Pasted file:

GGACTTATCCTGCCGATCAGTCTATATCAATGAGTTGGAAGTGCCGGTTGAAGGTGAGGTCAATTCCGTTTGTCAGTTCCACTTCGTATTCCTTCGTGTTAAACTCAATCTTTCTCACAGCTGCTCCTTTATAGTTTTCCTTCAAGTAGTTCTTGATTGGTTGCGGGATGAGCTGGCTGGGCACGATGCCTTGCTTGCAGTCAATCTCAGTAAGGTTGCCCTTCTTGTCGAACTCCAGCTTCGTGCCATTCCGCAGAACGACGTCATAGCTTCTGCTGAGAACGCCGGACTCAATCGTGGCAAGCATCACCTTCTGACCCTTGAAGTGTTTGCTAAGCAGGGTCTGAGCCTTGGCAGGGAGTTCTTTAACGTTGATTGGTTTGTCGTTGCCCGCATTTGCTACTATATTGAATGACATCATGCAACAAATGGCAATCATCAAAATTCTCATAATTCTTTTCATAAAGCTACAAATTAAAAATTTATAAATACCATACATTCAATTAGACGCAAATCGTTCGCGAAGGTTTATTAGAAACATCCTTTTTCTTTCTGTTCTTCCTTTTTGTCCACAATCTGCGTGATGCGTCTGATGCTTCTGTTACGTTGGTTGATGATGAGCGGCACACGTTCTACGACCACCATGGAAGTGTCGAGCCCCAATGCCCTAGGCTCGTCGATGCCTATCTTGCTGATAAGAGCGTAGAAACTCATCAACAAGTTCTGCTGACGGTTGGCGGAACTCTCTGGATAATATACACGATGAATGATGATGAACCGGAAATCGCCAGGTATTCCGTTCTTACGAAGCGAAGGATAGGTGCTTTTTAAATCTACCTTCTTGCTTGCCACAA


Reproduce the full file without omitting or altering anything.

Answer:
GGACTTATCCTGCCGATCAGTCTATATCAATGAGTTGGAAGTGCCGGTTGAAGGTGAGGTCAATTCCGTTTGTCAGTTCCACTTCGTATTCCTTCGTGTTAAACTCAATCTTTCTCACAGCTGCTCCTTTATAGTTTTCCTTCAAGTAGTTCTTGATTGGTTGCGGGATGAGCTGGCTGGGCACGATGCCTTGCTTGCAGTCAATCTCAGTAAGGTTGCCCTTCTTGTCGAACTCCAGCTTCGTGCCATTCCGCAGAACGACGTCATAGCTTCTGCTGAGAACGCCGGACTCAATCGTGGCAAGCATCACCTTCTGACCCTTGAAGTGTTTGCTAAGCAGGGTCTGAGCCTTGGCAGGGAGTTCTTTAACGTTGATTGGTTTGTCGTTGCCCGCATTTGCTACTATATTGAATGACATCATGCAACAAATGGCAATCATCAAAATTCTCATAATTCTTTTCATAAAGCTACAAATTAAAAATTTATAAATACCATACATTCAATTAGACGCAAATCGTTCGCGAAGGTTTATTAGAAACATCCTTTTTCTTTCTGTTCTTCCTTTTTGTCCACAATCTGCGTGATGCGTCTGATGCTTCTGTTACGTTGGTTGATGATGAGCGGCACACGTTCTACGACCACCATGGAAGTGTCGAGCCCCAATGCCCTAGGCTCGTCGATGCCTATCTTGCTGATAAGAGCGTAGAAACTCATCAACAAGTTCTGCTGACGGTTGGCGGAACTCTCTGGATAATATACACGATGAATGATGATGAACCGGAAATCGCCAGGTATTCCGTTCTTACGAAGCGAAGGATAGGTGCTTTTTAAATCTACCTTCTTGCTTGCCACAA